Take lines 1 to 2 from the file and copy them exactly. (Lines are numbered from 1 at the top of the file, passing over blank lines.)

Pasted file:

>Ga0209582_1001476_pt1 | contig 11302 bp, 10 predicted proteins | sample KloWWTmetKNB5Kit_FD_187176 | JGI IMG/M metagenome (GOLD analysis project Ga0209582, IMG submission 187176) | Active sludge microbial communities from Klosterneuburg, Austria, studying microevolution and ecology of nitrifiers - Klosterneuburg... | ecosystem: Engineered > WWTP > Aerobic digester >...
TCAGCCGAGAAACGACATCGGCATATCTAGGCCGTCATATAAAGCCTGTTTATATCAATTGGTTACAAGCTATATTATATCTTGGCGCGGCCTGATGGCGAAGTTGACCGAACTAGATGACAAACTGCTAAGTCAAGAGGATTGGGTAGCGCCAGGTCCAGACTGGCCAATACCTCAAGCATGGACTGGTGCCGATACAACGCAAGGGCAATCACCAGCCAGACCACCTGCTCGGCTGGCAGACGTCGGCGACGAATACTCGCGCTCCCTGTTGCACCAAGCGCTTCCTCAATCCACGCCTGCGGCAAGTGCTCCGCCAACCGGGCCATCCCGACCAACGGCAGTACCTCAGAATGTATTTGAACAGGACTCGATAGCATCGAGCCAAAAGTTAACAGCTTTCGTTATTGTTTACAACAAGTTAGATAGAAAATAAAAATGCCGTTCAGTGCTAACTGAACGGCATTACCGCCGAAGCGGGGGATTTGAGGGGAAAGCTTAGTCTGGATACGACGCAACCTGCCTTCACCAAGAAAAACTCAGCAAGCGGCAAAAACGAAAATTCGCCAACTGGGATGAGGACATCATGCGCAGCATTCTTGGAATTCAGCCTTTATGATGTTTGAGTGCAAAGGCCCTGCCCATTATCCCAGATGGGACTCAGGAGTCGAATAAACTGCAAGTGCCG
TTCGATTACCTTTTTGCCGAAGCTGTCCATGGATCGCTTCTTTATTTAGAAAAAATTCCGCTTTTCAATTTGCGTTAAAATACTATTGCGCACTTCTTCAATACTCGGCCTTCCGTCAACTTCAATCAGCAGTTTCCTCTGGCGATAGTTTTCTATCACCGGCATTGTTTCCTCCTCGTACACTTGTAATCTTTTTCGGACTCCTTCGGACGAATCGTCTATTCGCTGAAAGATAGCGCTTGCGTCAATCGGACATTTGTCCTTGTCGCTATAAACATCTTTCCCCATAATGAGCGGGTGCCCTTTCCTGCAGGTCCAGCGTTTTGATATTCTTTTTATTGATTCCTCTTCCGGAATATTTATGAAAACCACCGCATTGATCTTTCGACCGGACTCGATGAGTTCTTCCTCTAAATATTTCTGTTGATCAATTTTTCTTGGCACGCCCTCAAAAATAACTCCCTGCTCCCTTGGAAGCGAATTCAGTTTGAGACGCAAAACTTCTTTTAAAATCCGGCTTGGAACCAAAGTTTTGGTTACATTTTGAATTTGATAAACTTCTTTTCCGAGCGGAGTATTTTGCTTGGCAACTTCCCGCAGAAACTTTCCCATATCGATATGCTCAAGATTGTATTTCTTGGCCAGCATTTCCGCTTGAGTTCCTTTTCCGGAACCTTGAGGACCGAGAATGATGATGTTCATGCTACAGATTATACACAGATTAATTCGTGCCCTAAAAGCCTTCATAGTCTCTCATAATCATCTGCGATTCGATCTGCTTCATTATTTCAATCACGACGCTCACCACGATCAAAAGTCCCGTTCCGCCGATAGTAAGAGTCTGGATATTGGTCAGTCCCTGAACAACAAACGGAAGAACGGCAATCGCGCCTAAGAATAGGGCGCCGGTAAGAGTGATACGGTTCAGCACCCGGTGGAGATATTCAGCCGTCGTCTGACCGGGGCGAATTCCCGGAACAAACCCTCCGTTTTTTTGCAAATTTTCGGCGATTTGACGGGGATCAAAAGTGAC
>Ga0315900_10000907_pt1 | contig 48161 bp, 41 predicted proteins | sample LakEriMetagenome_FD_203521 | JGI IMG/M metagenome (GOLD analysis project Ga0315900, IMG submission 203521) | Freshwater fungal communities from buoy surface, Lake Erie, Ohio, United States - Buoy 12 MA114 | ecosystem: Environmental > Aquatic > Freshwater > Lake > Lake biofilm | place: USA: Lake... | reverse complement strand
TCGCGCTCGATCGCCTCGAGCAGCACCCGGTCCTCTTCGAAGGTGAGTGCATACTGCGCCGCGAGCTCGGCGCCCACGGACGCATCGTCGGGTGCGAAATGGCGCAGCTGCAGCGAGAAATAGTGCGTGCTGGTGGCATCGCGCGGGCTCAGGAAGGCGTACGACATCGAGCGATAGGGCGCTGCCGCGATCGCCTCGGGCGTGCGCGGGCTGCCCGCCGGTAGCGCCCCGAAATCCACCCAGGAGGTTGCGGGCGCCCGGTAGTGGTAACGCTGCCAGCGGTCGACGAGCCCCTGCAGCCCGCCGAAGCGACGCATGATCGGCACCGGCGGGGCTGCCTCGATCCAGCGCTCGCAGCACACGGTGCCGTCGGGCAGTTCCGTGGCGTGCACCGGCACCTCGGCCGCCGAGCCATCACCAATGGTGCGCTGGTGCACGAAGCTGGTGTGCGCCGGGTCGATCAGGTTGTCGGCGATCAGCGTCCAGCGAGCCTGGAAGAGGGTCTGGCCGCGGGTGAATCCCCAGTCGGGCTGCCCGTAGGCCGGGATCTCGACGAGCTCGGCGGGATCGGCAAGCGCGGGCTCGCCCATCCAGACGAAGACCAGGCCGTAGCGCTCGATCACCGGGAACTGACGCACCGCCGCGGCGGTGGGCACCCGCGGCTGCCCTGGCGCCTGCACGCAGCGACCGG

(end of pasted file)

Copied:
>Ga0209582_1001476_pt1 | contig 11302 bp, 10 predicted proteins | sample KloWWTmetKNB5Kit_FD_187176 | JGI IMG/M metagenome (GOLD analysis project Ga0209582, IMG submission 187176) | Active sludge microbial communities from Klosterneuburg, Austria, studying microevolution and ecology of nitrifiers - Klosterneuburg... | ecosystem: Engineered > WWTP > Aerobic digester >...
TCAGCCGAGAAACGACATCGGCATATCTAGGCCGTCATATAAAGCCTGTTTATATCAATTGGTTACAAGCTATATTATATCTTGGCGCGGCCTGATGGCGAAGTTGACCGAACTAGATGACAAACTGCTAAGTCAAGAGGATTGGGTAGCGCCAGGTCCAGACTGGCCAATACCTCAAGCATGGACTGGTGCCGATACAACGCAAGGGCAATCACCAGCCAGACCACCTGCTCGGCTGGCAGACGTCGGCGACGAATACTCGCGCTCCCTGTTGCACCAAGCGCTTCCTCAATCCACGCCTGCGGCAAGTGCTCCGCCAACCGGGCCATCCCGACCAACGGCAGTACCTCAGAATGTATTTGAACAGGACTCGATAGCATCGAGCCAAAAGTTAACAGCTTTCGTTATTGTTTACAACAAGTTAGATAGAAAATAAAAATGCCGTTCAGTGCTAACTGAACGGCATTACCGCCGAAGCGGGGGATTTGAGGGGAAAGCTTAGTCTGGATACGACGCAACCTGCCTTCACCAAGAAAAACTCAGCAAGCGGCAAAAACGAAAATTCGCCAACTGGGATGAGGACATCATGCGCAGCATTCTTGGAATTCAGCCTTTATGATGTTTGAGTGCAAAGGCCCTGCCCATTATCCCAGATGGGACTCAGGAGTCGAATAAACTGCAAGTGCCG